June 25, 2018
Conventional wisdom holds that interest rates tend to move in the same direction as stocks. This makes logical sense from a classical investment portfolio standpoint. If investors are selling stocks to buy bonds, the prices of stocks would fall and the price of bonds would rise. When bond prices rise, rates fall. But even with today's heavy losses in stocks, mortgage rates barely budged today.
The reality is that the "conventional wisdom" is far from bulletproof, even though there are lots of past examples that support it unequivocally. Beyond that, bonds are their own animal. If they have strong enough reasons to avoid going somewhere, it's going to take a very big move in stocks to get them to go somewhere else--bigger than we saw today.
The bonds that underlie mortgage rates are yet another degree removed from the stocks and bonds that investors are thinking of when that "conventional wisdom" is in play. In other words, sometimes the core bond market (like US Treasuries) is adhering to the conventional wisdom while mortgage rates are instead holding flat. That's essentially what happened today, and it keeps the average lender right in line with offerings from the past few days.
Loan Originator Perspective
Trade War instability continues to provide benefits to borrowers currently in the market to lock. Still advise locking at origination to avoid disappointment. -Al Hensling
Today's Most Prevalent Rates
- 30YR FIXED - 4.625-4.75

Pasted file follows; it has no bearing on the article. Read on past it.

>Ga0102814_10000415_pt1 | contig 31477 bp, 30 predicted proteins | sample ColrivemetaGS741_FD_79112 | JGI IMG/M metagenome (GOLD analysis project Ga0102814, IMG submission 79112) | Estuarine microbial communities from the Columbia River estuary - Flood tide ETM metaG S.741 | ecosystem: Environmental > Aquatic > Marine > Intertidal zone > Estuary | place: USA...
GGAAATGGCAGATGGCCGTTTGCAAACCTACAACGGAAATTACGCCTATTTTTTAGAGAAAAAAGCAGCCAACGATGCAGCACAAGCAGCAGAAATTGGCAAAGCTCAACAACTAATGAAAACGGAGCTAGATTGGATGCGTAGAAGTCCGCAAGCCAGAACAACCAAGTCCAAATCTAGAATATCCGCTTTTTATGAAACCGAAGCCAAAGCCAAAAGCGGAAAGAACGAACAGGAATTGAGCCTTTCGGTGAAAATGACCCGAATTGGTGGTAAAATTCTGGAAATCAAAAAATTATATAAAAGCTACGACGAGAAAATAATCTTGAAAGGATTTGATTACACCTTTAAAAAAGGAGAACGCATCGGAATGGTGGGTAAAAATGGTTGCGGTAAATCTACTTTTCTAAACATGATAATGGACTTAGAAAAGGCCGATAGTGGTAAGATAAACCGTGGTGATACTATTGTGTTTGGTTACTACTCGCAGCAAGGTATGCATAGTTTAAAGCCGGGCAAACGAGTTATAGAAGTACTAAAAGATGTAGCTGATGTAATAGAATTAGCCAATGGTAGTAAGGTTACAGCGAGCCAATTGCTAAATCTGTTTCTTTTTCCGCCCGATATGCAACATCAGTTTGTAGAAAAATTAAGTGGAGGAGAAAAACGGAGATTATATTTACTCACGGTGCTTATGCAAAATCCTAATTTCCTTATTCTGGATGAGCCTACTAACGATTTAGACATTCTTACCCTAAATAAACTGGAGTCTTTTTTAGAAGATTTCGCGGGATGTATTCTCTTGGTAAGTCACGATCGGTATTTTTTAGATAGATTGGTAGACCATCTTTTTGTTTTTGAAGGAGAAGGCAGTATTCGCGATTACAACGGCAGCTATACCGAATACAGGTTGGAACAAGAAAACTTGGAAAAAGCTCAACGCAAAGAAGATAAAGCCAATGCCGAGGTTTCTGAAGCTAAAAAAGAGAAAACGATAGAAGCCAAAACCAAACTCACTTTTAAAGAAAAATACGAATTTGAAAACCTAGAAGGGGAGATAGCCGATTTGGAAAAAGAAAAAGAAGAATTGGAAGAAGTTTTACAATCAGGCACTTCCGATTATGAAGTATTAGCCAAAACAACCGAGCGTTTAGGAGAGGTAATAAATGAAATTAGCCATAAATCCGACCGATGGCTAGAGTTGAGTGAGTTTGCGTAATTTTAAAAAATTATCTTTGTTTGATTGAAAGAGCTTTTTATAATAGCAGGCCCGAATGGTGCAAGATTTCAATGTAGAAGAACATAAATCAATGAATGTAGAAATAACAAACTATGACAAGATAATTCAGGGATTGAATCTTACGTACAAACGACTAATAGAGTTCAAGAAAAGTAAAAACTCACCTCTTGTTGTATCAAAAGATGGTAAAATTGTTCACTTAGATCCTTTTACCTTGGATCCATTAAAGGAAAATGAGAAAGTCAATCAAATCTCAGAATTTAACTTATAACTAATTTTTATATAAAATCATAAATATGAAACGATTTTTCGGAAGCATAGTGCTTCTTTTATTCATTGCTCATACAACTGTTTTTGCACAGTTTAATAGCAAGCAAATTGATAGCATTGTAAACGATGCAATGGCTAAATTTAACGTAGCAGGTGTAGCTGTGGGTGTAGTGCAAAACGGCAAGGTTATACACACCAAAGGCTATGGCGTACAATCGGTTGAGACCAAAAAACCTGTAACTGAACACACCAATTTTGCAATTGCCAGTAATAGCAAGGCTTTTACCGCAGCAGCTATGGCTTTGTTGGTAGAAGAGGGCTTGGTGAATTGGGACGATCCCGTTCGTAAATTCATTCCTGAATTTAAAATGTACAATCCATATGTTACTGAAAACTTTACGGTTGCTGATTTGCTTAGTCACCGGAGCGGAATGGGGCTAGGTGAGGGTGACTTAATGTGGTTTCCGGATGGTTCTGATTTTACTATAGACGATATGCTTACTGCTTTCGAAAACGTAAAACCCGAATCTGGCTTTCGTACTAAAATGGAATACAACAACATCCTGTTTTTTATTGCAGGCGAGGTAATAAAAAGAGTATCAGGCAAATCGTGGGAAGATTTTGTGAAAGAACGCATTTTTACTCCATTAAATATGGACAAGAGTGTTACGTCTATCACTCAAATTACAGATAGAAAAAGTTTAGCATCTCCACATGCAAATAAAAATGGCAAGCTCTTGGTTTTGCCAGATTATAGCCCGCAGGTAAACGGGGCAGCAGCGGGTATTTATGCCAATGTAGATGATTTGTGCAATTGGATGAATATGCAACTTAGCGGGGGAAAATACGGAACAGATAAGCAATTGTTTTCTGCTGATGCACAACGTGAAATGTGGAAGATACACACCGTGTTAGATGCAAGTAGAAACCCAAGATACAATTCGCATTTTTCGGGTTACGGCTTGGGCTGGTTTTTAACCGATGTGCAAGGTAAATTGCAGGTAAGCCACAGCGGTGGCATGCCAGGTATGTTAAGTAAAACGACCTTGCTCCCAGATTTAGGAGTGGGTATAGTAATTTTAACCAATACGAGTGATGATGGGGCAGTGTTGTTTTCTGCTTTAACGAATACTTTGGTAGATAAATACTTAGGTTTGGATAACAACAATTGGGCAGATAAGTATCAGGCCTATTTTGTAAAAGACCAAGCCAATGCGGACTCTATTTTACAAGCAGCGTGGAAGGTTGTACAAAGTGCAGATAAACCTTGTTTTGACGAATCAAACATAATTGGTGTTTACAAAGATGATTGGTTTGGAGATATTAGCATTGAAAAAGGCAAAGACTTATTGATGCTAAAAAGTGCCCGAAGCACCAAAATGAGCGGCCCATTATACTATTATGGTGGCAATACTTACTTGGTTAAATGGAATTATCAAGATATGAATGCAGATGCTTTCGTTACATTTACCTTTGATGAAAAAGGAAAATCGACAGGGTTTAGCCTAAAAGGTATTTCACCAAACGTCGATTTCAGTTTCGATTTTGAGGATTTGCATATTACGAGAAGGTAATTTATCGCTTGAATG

- FHA/VA - 4.25-4.5%
- 15 YEAR FIXED - 4.125%
- 5 YEAR ARMS - 3.75-4.25% depending on the lender
Ongoing Lock/Float Considerations
- Rates have been moving higher in a serious way due to headwinds that cannot be quickly defeated. These include the Fed's increasingly restrictive monetary policy outlook, the increased amount of Treasury issuance to pay for the tax bill (higher bond issuance = higher rates), and the possibility that fiscal stimulus results in higher growth/inflation.
- While we may see periodic corrections to the broader trend toward higher rates, it's safer to assume that broader trend can and will continue. Until that changes, it makes much more sense to remain heavily-biased toward locking as opposed to floating.
- Rates discussed refer to the most frequently-quoted, conforming, conventional 30yr fixed rate for top tier borrowers among average to well-priced lenders. The rates generally assume little-to-no origination or discount except as noted when applicable. Rates appearing on this page are "effective rates" that take day-to-day changes in upfront costs into consideration.